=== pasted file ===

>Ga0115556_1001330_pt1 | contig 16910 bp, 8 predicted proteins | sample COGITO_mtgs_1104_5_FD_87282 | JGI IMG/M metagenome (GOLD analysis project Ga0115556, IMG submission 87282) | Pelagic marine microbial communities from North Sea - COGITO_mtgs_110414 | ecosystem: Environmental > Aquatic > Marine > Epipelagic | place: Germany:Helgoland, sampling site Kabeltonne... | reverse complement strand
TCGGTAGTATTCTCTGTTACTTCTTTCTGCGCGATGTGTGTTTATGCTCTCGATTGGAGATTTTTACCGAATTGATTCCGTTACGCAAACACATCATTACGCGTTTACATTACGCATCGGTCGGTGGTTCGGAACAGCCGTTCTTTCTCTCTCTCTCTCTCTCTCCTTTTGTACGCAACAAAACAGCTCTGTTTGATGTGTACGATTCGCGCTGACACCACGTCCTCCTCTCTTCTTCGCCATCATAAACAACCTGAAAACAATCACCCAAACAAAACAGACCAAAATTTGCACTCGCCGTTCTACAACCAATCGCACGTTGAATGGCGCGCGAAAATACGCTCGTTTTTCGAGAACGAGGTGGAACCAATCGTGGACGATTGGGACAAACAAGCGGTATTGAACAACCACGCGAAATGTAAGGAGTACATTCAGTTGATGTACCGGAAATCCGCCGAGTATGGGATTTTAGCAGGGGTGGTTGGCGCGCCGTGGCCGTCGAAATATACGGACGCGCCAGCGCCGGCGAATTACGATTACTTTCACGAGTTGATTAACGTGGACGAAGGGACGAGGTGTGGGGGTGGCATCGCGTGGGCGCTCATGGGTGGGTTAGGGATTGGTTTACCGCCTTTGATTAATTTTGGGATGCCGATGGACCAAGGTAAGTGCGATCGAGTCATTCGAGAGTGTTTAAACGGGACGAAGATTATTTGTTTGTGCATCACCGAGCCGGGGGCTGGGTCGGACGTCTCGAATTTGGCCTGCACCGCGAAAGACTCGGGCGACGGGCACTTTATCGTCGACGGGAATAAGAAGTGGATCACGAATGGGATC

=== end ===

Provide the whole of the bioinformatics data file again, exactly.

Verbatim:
>Ga0115556_1001330_pt1 | contig 16910 bp, 8 predicted proteins | sample COGITO_mtgs_1104_5_FD_87282 | JGI IMG/M metagenome (GOLD analysis project Ga0115556, IMG submission 87282) | Pelagic marine microbial communities from North Sea - COGITO_mtgs_110414 | ecosystem: Environmental > Aquatic > Marine > Epipelagic | place: Germany:Helgoland, sampling site Kabeltonne... | reverse complement strand
TCGGTAGTATTCTCTGTTACTTCTTTCTGCGCGATGTGTGTTTATGCTCTCGATTGGAGATTTTTACCGAATTGATTCCGTTACGCAAACACATCATTACGCGTTTACATTACGCATCGGTCGGTGGTTCGGAACAGCCGTTCTTTCTCTCTCTCTCTCTCTCTCCTTTTGTACGCAACAAAACAGCTCTGTTTGATGTGTACGATTCGCGCTGACACCACGTCCTCCTCTCTTCTTCGCCATCATAAACAACCTGAAAACAATCACCCAAACAAAACAGACCAAAATTTGCACTCGCCGTTCTACAACCAATCGCACGTTGAATGGCGCGCGAAAATACGCTCGTTTTTCGAGAACGAGGTGGAACCAATCGTGGACGATTGGGACAAACAAGCGGTATTGAACAACCACGCGAAATGTAAGGAGTACATTCAGTTGATGTACCGGAAATCCGCCGAGTATGGGATTTTAGCAGGGGTGGTTGGCGCGCCGTGGCCGTCGAAATATACGGACGCGCCAGCGCCGGCGAATTACGATTACTTTCACGAGTTGATTAACGTGGACGAAGGGACGAGGTGTGGGGGTGGCATCGCGTGGGCGCTCATGGGTGGGTTAGGGATTGGTTTACCGCCTTTGATTAATTTTGGGATGCCGATGGACCAAGGTAAGTGCGATCGAGTCATTCGAGAGTGTTTAAACGGGACGAAGATTATTTGTTTGTGCATCACCGAGCCGGGGGCTGGGTCGGACGTCTCGAATTTGGCCTGCACCGCGAAAGACTCGGGCGACGGGCACTTTATCGTCGACGGGAATAAGAAGTGGATCACGAATGGGATC